October 01, 2021
By Michael C. Butz
Next year will mark more than the Cleveland Institute of Art’s 140th anniversary. It will also represent a new chapter at CIA—one with Kathryn Heidemann serving as its new president and CEO. Heidemann’s future appointment was confirmed by the Board of Directors in August and she will begin her new role on July 1, 2022.
“CIA is one of the most respected colleges of art and design in the world, and it’s a distinct honor to be chosen as its next leader,” says Heidemann, who will be CIA’s first female president in more than 100 years. “I’ll be a staunch advocate for our students, faculty and staff, and I’ll work tirelessly to ensure our future success and creative growth.”
Heidemann will succeed Grafton Nunes, who announced his retirement this summer. When Nunes steps down on June 30, 2022, he’ll have served 12 years as leader of the College. Until then, Heidemann and Nunes will work side by side to complete a seamless transition in leadership.
“I believe Kathryn Heidemann is the right person in the right position at the right time,” Nunes says. “There are new challenges and emerging opportunities in higher education, and it is Kathryn’s generation of faculty and staff that will reinvent higher education for a post-pandemic America of explosive aesthetic expectations, expansive design needs and impressive diversity. She sees these transitions and is singularly prepared to address them. I am excited for CIA’s future under Kathryn’s leadership.”
Heidemann joined CIA as vice president of academic affairs and dean of faculty in 2019. In her role as the College’s chief academic officer, she has been responsible for program and curricular development and delivery, academic operations and strategy, student affairs, and accreditation and assessment. She played a key role in devising CIA’s most recent strategic plan, guided the College’s successful reaccreditation process and led its COVID-19 academic planning.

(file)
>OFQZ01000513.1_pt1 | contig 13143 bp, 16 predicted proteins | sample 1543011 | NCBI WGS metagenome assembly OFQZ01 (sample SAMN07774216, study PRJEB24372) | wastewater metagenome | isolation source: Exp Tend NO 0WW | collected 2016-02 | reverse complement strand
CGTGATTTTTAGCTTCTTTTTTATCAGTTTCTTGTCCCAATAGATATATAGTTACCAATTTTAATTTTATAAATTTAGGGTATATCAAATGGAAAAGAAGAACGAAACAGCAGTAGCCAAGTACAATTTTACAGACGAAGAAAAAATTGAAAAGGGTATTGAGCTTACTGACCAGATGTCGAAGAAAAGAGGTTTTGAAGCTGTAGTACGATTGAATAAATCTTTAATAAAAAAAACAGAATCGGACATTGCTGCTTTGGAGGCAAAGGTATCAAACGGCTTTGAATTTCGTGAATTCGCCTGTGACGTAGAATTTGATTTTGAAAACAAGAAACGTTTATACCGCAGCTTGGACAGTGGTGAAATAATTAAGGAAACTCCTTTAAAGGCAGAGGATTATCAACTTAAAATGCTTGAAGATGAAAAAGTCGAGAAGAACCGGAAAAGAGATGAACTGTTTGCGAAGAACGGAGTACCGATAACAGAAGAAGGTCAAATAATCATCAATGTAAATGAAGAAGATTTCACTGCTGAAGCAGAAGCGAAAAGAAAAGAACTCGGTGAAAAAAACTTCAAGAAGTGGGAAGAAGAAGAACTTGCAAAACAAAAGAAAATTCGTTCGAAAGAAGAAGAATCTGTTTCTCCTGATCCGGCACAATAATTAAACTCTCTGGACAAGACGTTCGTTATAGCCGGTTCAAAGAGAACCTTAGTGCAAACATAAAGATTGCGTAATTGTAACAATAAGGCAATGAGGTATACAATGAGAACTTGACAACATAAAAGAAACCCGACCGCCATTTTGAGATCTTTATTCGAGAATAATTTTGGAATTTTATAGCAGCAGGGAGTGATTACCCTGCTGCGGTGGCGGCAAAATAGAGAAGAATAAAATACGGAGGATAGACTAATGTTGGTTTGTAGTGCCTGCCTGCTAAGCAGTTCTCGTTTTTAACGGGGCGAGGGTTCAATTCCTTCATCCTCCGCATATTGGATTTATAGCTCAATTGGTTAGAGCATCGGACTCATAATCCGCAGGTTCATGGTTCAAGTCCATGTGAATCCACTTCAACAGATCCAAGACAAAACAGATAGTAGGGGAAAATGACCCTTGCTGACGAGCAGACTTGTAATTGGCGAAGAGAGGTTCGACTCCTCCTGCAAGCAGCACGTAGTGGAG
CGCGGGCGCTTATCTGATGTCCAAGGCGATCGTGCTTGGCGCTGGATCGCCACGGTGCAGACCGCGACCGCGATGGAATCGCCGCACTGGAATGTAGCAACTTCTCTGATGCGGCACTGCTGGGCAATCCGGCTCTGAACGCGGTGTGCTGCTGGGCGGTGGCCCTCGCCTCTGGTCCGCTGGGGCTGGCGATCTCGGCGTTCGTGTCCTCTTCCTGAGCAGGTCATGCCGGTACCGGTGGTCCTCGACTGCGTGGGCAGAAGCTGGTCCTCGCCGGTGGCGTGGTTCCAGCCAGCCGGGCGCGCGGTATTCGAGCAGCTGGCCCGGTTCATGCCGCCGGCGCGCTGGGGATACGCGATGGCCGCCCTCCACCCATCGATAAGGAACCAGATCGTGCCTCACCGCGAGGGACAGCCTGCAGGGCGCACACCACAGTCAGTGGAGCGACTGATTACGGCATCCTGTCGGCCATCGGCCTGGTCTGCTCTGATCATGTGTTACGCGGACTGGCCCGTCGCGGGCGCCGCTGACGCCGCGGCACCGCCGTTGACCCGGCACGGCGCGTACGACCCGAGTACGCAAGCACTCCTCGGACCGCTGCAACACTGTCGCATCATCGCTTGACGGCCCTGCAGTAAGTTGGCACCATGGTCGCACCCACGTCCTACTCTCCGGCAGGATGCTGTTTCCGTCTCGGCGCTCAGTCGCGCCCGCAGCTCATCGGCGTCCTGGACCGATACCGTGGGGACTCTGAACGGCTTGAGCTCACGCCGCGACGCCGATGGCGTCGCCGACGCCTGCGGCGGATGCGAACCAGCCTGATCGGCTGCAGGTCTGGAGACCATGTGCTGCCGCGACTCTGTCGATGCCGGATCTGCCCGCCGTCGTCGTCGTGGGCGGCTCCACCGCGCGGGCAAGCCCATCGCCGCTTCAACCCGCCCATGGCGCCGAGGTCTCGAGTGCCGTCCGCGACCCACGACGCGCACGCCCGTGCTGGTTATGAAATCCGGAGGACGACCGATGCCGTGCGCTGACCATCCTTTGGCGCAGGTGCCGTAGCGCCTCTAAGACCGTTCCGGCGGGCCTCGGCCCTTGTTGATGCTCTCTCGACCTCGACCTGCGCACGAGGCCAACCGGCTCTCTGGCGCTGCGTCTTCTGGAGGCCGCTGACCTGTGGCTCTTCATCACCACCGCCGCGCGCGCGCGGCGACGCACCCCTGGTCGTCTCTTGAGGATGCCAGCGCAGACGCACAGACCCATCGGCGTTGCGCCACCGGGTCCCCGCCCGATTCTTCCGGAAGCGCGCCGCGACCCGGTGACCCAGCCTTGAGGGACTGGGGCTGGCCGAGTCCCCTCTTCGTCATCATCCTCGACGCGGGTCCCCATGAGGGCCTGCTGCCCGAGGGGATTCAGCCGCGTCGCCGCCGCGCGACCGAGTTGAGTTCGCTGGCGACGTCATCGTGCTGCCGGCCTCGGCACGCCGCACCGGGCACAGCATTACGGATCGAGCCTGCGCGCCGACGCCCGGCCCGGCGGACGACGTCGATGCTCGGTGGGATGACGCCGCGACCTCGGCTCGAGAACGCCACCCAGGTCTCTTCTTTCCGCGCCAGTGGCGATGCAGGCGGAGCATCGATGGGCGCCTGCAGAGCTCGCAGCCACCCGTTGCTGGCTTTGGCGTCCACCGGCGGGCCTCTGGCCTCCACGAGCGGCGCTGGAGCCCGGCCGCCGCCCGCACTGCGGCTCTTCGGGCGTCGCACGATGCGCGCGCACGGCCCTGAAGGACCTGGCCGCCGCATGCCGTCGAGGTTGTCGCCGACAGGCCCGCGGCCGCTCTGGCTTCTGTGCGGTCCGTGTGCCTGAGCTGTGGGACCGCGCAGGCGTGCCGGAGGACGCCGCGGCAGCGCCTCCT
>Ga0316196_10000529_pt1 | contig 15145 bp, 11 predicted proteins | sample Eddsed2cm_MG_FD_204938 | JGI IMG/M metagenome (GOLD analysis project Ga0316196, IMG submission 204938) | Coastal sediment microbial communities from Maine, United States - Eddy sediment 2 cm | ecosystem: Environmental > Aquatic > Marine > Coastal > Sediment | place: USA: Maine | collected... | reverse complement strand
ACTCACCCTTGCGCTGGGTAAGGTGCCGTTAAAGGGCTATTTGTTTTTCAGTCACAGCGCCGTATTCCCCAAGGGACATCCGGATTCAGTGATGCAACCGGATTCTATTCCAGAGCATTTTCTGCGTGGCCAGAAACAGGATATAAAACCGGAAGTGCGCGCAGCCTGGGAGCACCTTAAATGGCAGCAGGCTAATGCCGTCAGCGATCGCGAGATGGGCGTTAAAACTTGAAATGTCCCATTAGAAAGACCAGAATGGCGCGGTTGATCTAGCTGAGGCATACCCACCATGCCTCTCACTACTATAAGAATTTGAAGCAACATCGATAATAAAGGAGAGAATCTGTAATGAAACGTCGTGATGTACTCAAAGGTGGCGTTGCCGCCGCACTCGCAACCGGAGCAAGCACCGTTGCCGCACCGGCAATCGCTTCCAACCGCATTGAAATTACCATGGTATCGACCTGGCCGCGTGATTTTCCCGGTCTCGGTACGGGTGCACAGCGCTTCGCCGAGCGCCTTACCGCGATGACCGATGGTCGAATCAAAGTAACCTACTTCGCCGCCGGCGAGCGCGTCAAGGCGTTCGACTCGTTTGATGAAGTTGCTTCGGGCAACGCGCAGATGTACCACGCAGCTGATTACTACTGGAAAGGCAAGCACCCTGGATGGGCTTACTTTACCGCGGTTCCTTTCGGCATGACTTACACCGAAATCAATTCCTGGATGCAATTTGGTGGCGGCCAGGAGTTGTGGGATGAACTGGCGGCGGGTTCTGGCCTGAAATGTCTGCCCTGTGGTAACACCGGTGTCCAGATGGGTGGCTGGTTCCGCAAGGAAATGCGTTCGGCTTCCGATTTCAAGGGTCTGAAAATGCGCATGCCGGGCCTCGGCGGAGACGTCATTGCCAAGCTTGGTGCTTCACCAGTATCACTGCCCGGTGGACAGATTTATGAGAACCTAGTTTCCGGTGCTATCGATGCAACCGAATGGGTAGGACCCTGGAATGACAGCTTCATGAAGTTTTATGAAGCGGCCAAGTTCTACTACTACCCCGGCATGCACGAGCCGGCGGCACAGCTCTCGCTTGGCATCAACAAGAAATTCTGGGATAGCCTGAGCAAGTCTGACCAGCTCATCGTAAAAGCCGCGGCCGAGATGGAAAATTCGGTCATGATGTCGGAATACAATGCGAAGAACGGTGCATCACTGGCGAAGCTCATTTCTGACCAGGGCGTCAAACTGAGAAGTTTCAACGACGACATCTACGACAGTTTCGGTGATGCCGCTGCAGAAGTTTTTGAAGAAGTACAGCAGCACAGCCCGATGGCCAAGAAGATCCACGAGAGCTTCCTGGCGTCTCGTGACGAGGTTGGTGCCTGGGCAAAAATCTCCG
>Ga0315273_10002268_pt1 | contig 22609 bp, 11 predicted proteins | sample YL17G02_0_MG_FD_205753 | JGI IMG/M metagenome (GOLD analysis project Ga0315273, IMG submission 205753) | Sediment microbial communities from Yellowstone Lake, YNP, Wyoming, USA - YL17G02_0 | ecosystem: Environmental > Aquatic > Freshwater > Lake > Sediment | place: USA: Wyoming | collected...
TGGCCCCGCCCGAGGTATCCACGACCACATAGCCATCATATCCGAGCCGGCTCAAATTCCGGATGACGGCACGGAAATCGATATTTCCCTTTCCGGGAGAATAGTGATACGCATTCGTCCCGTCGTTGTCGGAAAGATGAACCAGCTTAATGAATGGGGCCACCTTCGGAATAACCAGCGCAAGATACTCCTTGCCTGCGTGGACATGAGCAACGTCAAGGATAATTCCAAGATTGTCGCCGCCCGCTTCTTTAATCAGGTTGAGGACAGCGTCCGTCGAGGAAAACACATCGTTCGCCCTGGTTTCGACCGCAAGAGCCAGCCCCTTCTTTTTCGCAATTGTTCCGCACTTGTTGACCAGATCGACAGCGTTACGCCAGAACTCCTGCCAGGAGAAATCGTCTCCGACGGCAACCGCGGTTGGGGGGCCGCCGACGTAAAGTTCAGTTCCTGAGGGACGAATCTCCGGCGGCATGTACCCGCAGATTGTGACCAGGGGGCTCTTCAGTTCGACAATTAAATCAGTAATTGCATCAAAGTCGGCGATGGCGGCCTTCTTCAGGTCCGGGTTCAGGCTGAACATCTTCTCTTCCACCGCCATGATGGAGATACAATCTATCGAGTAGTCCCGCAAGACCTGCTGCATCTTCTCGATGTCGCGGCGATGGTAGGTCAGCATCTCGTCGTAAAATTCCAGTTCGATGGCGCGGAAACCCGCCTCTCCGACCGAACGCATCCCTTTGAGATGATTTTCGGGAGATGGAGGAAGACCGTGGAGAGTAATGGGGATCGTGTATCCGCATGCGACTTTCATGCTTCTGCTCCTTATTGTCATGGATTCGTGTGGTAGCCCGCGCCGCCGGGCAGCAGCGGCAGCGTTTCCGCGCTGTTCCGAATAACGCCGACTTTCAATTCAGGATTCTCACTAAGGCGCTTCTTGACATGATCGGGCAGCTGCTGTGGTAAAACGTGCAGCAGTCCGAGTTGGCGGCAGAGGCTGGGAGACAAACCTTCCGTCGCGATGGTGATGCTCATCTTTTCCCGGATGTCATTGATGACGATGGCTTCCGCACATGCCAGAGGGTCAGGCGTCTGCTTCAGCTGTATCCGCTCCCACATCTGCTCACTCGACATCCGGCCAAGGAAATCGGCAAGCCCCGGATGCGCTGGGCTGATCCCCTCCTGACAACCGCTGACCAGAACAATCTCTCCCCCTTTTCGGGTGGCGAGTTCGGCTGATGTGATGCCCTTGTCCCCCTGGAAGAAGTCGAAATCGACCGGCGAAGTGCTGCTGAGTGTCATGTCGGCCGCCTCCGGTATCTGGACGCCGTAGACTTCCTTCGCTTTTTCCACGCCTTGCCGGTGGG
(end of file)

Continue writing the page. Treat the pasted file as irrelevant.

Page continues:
“The Board has been impressed in every conceivable way with her energy, her devotion to the College, and her understanding of local artistic, political and economic environments,” says Cynthia Prior Gascoigne, CIA Board chair. “In addition, we have been pleased to see the same types of skills in her that we were lucky enough to have in Grafton: vision, imagination, sound business sense, an ability to connect with students and employees, and the ability to make a case for financial support among our friends and donors.”
Prior to joining CIA, Heidemann served as assistant dean at Carnegie Mellon University’s College of Fine Arts and the Heinz College of Information Systems and Public Policy. Her responsibilities also included leading the university’s graduate programs in arts management and entertainment industry management, placing her work at the intersection of arts, technology and public policy.
She also has more than two decades of arts and nonprofit management experience, holding leadership roles in artistic operations, curatorial programming, marketing, fundraising, and educational and community engagement for a variety of institutions. As a champion for creative placemaking, she served as a mayor-appointed art commissioner for the City of Pittsburgh.
Through her leadership roles, she has seen firsthand the positive impact art and design can have on communities, from reviving economic fortunes to activating underused spaces. As president of CIA, she will seek to boost its contributions to Cleveland’s creative economy and leverage the arts’ role in fostering innovation.
“Art and design play a fundamental role in building civic participation, creating a sense of place and provoking positive disruption of industry—all of which improve our communities and move cities forward,” she says. “As a primary driver of the arts in Cleveland, CIA’s involvement is crucial. I look forward to building on our past successes and identifying new ways for our artists—students, alumni, faculty and staff—to make a difference.”
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